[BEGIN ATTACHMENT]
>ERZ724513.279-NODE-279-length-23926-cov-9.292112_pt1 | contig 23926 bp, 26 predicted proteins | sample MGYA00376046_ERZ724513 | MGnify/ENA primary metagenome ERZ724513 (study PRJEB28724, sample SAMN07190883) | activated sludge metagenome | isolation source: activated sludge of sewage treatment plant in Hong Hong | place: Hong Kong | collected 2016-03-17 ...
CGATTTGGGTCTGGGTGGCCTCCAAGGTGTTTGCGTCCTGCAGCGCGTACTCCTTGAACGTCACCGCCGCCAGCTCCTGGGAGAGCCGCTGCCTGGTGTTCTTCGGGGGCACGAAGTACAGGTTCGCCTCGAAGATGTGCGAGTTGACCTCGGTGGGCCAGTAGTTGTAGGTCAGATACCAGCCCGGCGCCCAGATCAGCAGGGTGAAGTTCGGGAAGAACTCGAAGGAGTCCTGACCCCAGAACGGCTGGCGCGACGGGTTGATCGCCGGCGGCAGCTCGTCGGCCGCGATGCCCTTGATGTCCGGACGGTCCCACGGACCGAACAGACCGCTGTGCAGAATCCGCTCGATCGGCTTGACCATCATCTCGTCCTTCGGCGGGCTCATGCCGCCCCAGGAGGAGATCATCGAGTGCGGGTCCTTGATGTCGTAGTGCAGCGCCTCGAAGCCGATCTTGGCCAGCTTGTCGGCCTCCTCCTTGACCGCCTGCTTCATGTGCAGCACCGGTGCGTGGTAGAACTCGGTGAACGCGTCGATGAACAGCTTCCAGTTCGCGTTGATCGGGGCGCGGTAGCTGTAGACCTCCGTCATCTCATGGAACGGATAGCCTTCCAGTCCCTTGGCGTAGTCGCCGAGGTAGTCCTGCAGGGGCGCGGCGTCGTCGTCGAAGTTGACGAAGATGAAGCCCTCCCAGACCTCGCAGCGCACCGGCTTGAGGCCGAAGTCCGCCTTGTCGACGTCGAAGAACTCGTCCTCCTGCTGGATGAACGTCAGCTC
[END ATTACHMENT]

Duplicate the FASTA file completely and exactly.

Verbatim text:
>ERZ724513.279-NODE-279-length-23926-cov-9.292112_pt1 | contig 23926 bp, 26 predicted proteins | sample MGYA00376046_ERZ724513 | MGnify/ENA primary metagenome ERZ724513 (study PRJEB28724, sample SAMN07190883) | activated sludge metagenome | isolation source: activated sludge of sewage treatment plant in Hong Hong | place: Hong Kong | collected 2016-03-17 ...
CGATTTGGGTCTGGGTGGCCTCCAAGGTGTTTGCGTCCTGCAGCGCGTACTCCTTGAACGTCACCGCCGCCAGCTCCTGGGAGAGCCGCTGCCTGGTGTTCTTCGGGGGCACGAAGTACAGGTTCGCCTCGAAGATGTGCGAGTTGACCTCGGTGGGCCAGTAGTTGTAGGTCAGATACCAGCCCGGCGCCCAGATCAGCAGGGTGAAGTTCGGGAAGAACTCGAAGGAGTCCTGACCCCAGAACGGCTGGCGCGACGGGTTGATCGCCGGCGGCAGCTCGTCGGCCGCGATGCCCTTGATGTCCGGACGGTCCCACGGACCGAACAGACCGCTGTGCAGAATCCGCTCGATCGGCTTGACCATCATCTCGTCCTTCGGCGGGCTCATGCCGCCCCAGGAGGAGATCATCGAGTGCGGGTCCTTGATGTCGTAGTGCAGCGCCTCGAAGCCGATCTTGGCCAGCTTGTCGGCCTCCTCCTTGACCGCCTGCTTCATGTGCAGCACCGGTGCGTGGTAGAACTCGGTGAACGCGTCGATGAACAGCTTCCAGTTCGCGTTGATCGGGGCGCGGTAGCTGTAGACCTCCGTCATCTCATGGAACGGATAGCCTTCCAGTCCCTTGGCGTAGTCGCCGAGGTAGTCCTGCAGGGGCGCGGCGTCGTCGTCGAAGTTGACGAAGATGAAGCCCTCCCAGACCTCGCAGCGCACCGGCTTGAGGCCGAAGTCCGCCTTGTCGACGTCGAAGAACTCGTCCTCCTGCTGGATGAACGTCAGCTC